Is God going to accomplish whatever he wants to accomplish? You bet! But nowhere in Scripture does this give humans a free pass on participating. Because God is in control should cause us to work harder than ever, trusting the whole time that although we are called to act and obey his prescribed will, God is the universal decision maker and his ultimate will is going to be accomplished.

3. The Sovereignty of God and Sanctification

Wrong Response: God is the only one who can empower me to do good, therefore it’s really not my fault I keep sinning and messing up because he has not given me all that I need to succeed.

Right Response: God is in me, giving me the power to do good, therefore it’s always my fault when I keep on sinning and messing up because he has given me all that I need to succeed.

God is the only one who can fill us with his Spirit, empowering us to accomplish his will (John 15:5, Romans 8:8-9). But just because God alone has the ability to empower us does not mean we are powerless in the process of sanctification.

Philippians 2:12-13 (ESV) explains, “. . . work out your own salvation with fear and trembling, 13 for it is God who works in you, both to will and to work for his good pleasure.” The phrase to “will and to work” means God gives us the “desire and power to do what please him” (Philippians 2:13, NLT). He gives us the right inner motivation and he gives us the ability to obey.

And Philippians 2:12 explains that because God is in us, we must “work out [our] own salvation.” Because God is working in the Christian is the reason we must sin less and grow more. The fact that we can do nothing without Christ should never be used as an excuse for our sin. God’s grace is now the reason the Christian has no excuse left (Romans 6:1-4). Because his Spirit is in us, we are now responsible to continue down the path of sanctification more and more every day.

4. The Sovereignty of God and Prayer

Wrong Response: God is in total control, so it really doesn’t matter if I pray or not.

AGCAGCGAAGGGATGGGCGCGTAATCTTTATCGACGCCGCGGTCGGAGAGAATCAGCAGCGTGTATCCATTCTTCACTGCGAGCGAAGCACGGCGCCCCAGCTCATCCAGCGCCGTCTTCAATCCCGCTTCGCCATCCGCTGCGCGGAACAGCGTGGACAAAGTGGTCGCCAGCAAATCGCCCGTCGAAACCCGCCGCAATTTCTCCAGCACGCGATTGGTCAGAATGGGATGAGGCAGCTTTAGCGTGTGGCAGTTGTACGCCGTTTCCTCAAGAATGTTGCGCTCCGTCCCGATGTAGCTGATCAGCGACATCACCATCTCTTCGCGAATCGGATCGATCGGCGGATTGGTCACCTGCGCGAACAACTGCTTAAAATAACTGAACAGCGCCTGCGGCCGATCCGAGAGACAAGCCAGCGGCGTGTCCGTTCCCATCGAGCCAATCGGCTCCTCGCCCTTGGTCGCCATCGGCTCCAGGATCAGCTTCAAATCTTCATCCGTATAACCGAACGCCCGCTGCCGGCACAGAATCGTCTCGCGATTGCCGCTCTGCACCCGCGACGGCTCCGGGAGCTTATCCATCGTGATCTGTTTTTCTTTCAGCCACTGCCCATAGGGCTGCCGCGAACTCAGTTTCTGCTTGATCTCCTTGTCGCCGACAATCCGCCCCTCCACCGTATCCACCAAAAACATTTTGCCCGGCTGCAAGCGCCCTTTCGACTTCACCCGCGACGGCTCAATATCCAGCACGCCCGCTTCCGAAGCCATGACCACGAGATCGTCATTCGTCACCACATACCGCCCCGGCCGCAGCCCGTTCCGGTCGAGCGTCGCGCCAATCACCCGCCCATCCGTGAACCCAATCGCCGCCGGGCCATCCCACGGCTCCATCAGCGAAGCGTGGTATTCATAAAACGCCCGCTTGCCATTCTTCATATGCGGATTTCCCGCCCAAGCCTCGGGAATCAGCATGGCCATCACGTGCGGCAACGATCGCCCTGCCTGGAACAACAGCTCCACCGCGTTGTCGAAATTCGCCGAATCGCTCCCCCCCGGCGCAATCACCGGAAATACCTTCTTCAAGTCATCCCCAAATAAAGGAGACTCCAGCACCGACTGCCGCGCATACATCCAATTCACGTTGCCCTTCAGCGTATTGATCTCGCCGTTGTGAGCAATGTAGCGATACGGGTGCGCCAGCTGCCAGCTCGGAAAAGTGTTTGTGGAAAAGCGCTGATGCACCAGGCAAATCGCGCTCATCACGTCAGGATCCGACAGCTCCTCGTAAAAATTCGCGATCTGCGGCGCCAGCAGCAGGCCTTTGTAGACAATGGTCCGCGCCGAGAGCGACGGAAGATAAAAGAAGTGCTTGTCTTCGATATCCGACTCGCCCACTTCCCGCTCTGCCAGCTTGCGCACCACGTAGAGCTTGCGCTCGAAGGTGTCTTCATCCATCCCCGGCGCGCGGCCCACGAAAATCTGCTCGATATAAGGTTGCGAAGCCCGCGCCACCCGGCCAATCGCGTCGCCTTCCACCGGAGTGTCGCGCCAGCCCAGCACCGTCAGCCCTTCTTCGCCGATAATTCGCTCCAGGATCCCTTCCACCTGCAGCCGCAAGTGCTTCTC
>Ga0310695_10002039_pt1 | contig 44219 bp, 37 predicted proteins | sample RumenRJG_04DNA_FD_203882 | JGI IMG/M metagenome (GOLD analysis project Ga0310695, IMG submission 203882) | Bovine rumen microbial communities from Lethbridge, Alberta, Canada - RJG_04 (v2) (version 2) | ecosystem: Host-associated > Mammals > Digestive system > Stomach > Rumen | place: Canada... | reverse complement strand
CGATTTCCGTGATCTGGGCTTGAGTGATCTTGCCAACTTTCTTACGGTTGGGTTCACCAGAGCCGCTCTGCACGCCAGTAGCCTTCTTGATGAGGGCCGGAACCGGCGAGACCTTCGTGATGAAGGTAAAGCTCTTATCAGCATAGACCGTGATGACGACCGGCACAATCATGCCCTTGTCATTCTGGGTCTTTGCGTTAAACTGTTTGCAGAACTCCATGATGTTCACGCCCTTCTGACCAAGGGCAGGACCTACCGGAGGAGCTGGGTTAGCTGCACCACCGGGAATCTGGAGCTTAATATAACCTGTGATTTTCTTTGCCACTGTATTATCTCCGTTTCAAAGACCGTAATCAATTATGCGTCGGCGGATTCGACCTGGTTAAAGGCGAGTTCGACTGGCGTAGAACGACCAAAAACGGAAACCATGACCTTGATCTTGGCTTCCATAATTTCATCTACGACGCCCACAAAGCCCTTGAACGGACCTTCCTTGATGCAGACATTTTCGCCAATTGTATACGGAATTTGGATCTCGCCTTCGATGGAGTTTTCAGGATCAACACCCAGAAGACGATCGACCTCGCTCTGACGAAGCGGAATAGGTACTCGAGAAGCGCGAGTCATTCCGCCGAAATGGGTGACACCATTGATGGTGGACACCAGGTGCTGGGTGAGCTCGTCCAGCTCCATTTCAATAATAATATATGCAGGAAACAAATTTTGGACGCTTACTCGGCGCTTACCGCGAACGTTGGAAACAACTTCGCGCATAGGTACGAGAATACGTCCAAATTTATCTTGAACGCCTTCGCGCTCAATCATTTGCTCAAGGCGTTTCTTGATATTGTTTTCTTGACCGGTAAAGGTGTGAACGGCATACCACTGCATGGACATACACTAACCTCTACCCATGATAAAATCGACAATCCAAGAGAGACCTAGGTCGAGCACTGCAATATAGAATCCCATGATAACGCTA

Right Response: God is in total control, so I should pray all the time.

Prayer makes no sense if God is not all powerful. If God can’t soften people’s hearts, bring about his will, or heal people’s diseases, then to pray about such things makes no sense. The temptation, however, is then to overstate this idea and argue that our prayers don’t matter since God is in total control anyway.

Just before Jesus taught us the Lord’s Prayer, he said this in Matthew 6:8-9 (MEV), “. . . for your Father knows what things you have need of before you ask Him. Therefore pray. . . .” God knows what we need before we even ask and has the power to accomplish anything he wants. Because of this fact, Jesus said, “Therefore pray.”

The doctrine of the sovereignty of God should always embolden our prayers and never decrease their regularity or intensity.

Dwelling upon God’s power must never overwhelm our thoughts so much that we spend our life standing around thinking. The more deeply we grasp and understand God’s power, the more we will act in faith and for his glory.

(For more on the connection between God’s sovereignty and prayer, checkout the FREE ebook below called “Never Quit.”)

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(Based on Luke 18:1-8)